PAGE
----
In light of all this, it’s great that there are so many MPs who understand the extent of these problems, and are calling for action. Adam Afriyie and Julian Huppert, as you will know, have both been good friends to science; Valerie Vaz and Barbara Keeley have made longstanding contributions on health (Barbara has been especially strong on carers’ issues); David Davis is a mighty figure on transparency and civil liberties; and Sarah Wollaston has been extremely effective at raising the issue of clinical trials transparency in parliament.
If any of them are your MP, do please break with tradition and write to tell them a positive letter, on how pleased you are that they are involved in this extremely important campaign for access to trial data!
Meanwhile, here is their letter:
Rt. Hon Margaret Hodge MP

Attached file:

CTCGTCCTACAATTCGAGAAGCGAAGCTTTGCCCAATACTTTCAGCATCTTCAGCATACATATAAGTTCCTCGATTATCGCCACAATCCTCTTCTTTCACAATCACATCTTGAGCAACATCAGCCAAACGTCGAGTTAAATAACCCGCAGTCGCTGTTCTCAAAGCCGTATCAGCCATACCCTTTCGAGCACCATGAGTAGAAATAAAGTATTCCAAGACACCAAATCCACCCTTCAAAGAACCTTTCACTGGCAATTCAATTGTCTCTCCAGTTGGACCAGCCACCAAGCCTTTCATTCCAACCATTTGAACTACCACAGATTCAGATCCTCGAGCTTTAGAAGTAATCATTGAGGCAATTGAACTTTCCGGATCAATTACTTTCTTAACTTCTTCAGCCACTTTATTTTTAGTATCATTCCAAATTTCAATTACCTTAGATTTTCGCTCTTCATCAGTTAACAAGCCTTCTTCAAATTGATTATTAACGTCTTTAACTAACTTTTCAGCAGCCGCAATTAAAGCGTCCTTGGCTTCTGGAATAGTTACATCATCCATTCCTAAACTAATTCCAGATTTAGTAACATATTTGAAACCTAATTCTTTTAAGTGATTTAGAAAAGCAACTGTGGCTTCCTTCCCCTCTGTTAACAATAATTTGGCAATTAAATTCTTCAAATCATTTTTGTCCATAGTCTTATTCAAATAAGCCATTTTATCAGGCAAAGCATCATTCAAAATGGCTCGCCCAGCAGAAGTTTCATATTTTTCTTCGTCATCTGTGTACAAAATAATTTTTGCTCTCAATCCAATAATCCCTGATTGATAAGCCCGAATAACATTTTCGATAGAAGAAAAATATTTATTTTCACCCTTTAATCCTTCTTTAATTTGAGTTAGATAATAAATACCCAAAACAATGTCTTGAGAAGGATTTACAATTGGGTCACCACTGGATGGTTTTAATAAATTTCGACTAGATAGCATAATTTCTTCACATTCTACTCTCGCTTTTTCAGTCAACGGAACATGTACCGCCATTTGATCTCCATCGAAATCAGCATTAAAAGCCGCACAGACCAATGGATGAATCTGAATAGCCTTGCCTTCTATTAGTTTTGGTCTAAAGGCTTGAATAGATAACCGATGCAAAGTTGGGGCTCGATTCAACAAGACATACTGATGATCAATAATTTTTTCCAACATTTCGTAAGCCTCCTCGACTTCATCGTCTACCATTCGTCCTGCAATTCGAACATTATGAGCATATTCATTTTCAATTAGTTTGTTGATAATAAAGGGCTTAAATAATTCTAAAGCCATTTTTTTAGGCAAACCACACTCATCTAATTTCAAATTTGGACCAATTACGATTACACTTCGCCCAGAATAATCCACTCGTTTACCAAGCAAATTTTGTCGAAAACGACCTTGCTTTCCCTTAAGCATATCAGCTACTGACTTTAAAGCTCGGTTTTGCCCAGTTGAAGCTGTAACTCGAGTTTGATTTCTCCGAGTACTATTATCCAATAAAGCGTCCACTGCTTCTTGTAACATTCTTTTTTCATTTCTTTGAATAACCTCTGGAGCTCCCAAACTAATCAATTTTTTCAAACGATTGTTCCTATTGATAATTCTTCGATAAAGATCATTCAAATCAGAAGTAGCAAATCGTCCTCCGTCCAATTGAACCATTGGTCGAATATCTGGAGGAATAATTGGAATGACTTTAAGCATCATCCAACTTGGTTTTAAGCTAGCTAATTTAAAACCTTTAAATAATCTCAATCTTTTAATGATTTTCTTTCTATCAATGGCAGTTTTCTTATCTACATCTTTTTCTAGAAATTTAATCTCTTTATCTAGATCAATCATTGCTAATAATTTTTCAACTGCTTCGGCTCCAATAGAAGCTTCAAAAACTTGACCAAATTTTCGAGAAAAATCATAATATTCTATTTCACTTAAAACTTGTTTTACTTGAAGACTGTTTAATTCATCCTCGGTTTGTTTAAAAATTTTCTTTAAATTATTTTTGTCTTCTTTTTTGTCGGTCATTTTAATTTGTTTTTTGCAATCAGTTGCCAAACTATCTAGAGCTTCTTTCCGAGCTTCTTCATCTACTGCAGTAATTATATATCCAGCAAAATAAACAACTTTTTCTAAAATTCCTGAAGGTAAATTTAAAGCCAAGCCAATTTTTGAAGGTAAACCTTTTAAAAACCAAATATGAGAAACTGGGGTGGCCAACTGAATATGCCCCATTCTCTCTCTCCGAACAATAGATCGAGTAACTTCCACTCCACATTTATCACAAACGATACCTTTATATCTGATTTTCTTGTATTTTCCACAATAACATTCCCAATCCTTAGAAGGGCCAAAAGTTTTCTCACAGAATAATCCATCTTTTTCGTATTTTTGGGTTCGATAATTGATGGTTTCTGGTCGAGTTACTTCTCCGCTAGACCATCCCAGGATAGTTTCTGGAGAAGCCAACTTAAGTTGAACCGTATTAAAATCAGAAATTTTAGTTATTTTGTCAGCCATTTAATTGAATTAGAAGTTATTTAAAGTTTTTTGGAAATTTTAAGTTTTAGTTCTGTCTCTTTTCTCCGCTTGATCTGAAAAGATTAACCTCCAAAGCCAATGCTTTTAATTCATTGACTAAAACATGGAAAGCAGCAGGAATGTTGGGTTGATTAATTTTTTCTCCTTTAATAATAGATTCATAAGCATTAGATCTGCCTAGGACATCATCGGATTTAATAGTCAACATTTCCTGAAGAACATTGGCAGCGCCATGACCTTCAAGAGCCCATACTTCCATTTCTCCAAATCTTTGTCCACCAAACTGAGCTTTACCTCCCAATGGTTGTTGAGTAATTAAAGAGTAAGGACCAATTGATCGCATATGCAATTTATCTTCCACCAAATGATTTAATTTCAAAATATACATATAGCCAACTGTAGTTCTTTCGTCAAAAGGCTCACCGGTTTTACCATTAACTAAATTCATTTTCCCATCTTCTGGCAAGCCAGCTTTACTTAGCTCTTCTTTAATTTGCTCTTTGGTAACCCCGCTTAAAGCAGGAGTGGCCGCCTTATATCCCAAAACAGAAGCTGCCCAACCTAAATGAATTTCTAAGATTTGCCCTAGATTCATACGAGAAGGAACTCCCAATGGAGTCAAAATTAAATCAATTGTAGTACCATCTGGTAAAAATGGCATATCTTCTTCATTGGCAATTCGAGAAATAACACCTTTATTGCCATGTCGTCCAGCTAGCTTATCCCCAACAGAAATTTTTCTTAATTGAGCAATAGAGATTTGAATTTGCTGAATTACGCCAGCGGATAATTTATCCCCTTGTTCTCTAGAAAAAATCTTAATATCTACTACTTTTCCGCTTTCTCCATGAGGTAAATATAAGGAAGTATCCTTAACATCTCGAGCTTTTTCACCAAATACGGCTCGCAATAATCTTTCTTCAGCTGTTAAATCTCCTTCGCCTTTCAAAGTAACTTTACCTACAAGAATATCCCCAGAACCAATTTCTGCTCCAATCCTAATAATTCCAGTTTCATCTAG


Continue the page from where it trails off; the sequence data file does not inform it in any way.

Chair of the Public Accounts Committee,
House of Commons,
London SW1A 0AA
12th December 2012
We are writing to you in your capacity as Chair of the Public Accounts Committee to ask if your committee would consider conducting an inquiry into the waste of NHS resources caused by the concealment of trial data for drugs, medical appliances and implants.
For many years the scientific community has been pressing for open data in drug trials. Please find enclosed a briefing from Dr Ben Goldacre, also sent to the Department of Health, which provides an excellent summary of why trial data transparency is vital to ensure patient safety.
This issue also has major cost implications for the NHS. The decision to stockpile Tamiflu is the most high profile example of how significant NHS resources can be spent on drugs without full disclosure of clinical trial data. In 2009 the government spent £500 million on Tamiflu, a drug manufactured by pharmaceutical company Roche and licensed for the treatment of influenza. In the UK, Roche are allowed to claim that Tamiflu can reduce the risk of complications from influenza, such as bronchitis and pneumonia. In the USA, Roche is not attempting to make this claim. It is thought that the American drug licensing body, the Food and Drug Administration (FDA), has had access to different data to that made available to the relevant UK authorities.